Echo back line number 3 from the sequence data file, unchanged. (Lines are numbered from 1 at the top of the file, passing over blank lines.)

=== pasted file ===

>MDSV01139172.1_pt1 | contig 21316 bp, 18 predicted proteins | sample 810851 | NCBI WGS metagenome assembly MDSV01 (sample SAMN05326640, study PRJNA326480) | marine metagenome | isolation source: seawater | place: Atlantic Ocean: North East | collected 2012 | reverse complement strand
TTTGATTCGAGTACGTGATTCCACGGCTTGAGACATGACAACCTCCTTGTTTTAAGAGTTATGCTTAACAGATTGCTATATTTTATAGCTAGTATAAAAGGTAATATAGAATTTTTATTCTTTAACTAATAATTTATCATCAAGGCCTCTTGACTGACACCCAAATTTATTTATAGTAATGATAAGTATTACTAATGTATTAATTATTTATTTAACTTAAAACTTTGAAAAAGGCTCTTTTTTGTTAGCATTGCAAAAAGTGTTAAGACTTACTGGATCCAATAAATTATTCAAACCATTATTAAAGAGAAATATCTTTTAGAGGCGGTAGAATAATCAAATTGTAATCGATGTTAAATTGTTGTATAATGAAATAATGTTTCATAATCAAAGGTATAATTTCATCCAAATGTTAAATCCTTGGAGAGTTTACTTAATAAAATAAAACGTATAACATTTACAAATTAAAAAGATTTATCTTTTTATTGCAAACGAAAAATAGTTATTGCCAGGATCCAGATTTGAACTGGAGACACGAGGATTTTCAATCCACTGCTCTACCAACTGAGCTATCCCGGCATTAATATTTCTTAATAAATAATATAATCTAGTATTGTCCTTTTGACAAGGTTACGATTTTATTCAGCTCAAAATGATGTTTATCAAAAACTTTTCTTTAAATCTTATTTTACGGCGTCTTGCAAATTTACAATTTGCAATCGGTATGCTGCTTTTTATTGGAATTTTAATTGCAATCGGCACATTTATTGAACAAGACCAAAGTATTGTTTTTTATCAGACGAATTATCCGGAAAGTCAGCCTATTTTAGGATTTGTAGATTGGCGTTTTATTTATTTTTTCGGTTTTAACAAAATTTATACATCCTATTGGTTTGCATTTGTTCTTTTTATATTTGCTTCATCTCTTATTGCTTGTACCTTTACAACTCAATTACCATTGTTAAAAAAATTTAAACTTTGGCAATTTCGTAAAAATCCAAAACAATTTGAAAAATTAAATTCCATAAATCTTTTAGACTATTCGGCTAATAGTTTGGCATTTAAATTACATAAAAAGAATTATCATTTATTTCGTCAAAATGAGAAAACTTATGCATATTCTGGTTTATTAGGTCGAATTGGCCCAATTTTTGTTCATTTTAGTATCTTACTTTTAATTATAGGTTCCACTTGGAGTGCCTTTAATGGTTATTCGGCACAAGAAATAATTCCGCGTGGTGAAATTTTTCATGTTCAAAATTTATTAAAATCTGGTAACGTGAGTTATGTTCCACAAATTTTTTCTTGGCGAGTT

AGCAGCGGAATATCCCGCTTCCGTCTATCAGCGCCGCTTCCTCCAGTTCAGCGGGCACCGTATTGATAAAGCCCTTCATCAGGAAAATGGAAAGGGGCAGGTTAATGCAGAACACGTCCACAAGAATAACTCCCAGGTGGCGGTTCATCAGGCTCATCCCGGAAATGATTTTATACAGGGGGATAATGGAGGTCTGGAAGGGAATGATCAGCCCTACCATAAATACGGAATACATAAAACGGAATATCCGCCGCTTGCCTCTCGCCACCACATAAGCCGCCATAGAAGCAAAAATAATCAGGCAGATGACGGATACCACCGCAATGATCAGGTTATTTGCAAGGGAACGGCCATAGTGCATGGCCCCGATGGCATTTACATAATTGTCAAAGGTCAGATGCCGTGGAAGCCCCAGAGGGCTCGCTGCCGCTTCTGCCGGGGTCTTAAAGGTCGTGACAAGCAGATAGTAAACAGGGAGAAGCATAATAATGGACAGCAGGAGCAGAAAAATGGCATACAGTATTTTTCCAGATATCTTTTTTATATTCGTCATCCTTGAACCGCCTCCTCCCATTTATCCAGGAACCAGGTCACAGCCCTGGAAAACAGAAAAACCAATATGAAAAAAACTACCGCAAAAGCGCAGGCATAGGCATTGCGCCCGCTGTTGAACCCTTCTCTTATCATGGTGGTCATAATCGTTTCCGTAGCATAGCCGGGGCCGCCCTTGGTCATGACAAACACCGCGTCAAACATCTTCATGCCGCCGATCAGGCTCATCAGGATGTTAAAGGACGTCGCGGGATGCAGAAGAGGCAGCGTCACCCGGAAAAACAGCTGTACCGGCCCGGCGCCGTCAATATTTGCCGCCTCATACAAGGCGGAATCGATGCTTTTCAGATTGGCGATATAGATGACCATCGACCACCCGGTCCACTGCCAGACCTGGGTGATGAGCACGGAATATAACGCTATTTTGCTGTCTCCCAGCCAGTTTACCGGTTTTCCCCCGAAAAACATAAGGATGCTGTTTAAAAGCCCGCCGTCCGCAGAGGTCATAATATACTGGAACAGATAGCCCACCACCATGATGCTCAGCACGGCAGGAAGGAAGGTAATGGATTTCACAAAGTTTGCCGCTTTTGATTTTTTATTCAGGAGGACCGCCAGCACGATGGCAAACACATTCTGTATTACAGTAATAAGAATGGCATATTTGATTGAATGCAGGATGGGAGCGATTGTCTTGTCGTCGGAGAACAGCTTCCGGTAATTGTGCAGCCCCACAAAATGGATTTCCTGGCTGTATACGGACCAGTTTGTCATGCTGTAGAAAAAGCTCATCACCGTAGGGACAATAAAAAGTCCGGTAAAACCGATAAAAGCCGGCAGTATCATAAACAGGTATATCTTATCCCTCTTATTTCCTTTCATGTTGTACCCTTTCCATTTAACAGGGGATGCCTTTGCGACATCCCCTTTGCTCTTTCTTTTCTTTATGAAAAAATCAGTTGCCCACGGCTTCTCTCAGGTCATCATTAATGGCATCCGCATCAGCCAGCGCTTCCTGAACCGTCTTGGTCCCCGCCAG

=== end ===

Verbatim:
AGCAGCGGAATATCCCGCTTCCGTCTATCAGCGCCGCTTCCTCCAGTTCAGCGGGCACCGTATTGATAAAGCCCTTCATCAGGAAAATGGAAAGGGGCAGGTTAATGCAGAACACGTCCACAAGAATAACTCCCAGGTGGCGGTTCATCAGGCTCATCCCGGAAATGATTTTATACAGGGGGATAATGGAGGTCTGGAAGGGAATGATCAGCCCTACCATAAATACGGAATACATAAAACGGAATATCCGCCGCTTGCCTCTCGCCACCACATAAGCCGCCATAGAAGCAAAAATAATCAGGCAGATGACGGATACCACCGCAATGATCAGGTTATTTGCAAGGGAACGGCCATAGTGCATGGCCCCGATGGCATTTACATAATTGTCAAAGGTCAGATGCCGTGGAAGCCCCAGAGGGCTCGCTGCCGCTTCTGCCGGGGTCTTAAAGGTCGTGACAAGCAGATAGTAAACAGGGAGAAGCATAATAATGGACAGCAGGAGCAGAAAAATGGCATACAGTATTTTTCCAGATATCTTTTTTATATTCGTCATCCTTGAACCGCCTCCTCCCATTTATCCAGGAACCAGGTCACAGCCCTGGAAAACAGAAAAACCAATATGAAAAAAACTACCGCAAAAGCGCAGGCATAGGCATTGCGCCCGCTGTTGAACCCTTCTCTTATCATGGTGGTCATAATCGTTTCCGTAGCATAGCCGGGGCCGCCCTTGGTCATGACAAACACCGCGTCAAACATCTTCATGCCGCCGATCAGGCTCATCAGGATGTTAAAGGACGTCGCGGGATGCAGAAGAGGCAGCGTCACCCGGAAAAACAGCTGTACCGGCCCGGCGCCGTCAATATTTGCCGCCTCATACAAGGCGGAATCGATGCTTTTCAGATTGGCGATATAGATGACCATCGACCACCCGGTCCACTGCCAGACCTGGGTGATGAGCACGGAATATAACGCTATTTTGCTGTCTCCCAGCCAGTTTACCGGTTTTCCCCCGAAAAACATAAGGATGCTGTTTAAAAGCCCGCCGTCCGCAGAGGTCATAATATACTGGAACAGATAGCCCACCACCATGATGCTCAGCACGGCAGGAAGGAAGGTAATGGATTTCACAAAGTTTGCCGCTTTTGATTTTTTATTCAGGAGGACCGCCAGCACGATGGCAAACACATTCTGTATTACAGTAATAAGAATGGCATATTTGATTGAATGCAGGATGGGAGCGATTGTCTTGTCGTCGGAGAACAGCTTCCGGTAATTGTGCAGCCCCACAAAATGGATTTCCTGGCTGTATACGGACCAGTTTGTCATGCTGTAGAAAAAGCTCATCACCGTAGGGACAATAAAAAGTCCGGTAAAACCGATAAAAGCCGGCAGTATCATAAACAGGTATATCTTATCCCTCTTATTTCCTTTCATGTTGTACCCTTTCCATTTAACAGGGGATGCCTTTGCGACATCCCCTTTGCTCTTTCTTTTCTTTATGAAAAAATCAGTTGCCCACGGCTTCTCTCAGGTCATCATTAATGGCATCCGCATCAGCCAGCGCTTCCTGAACCGTCTTGGTCCCCGCCAG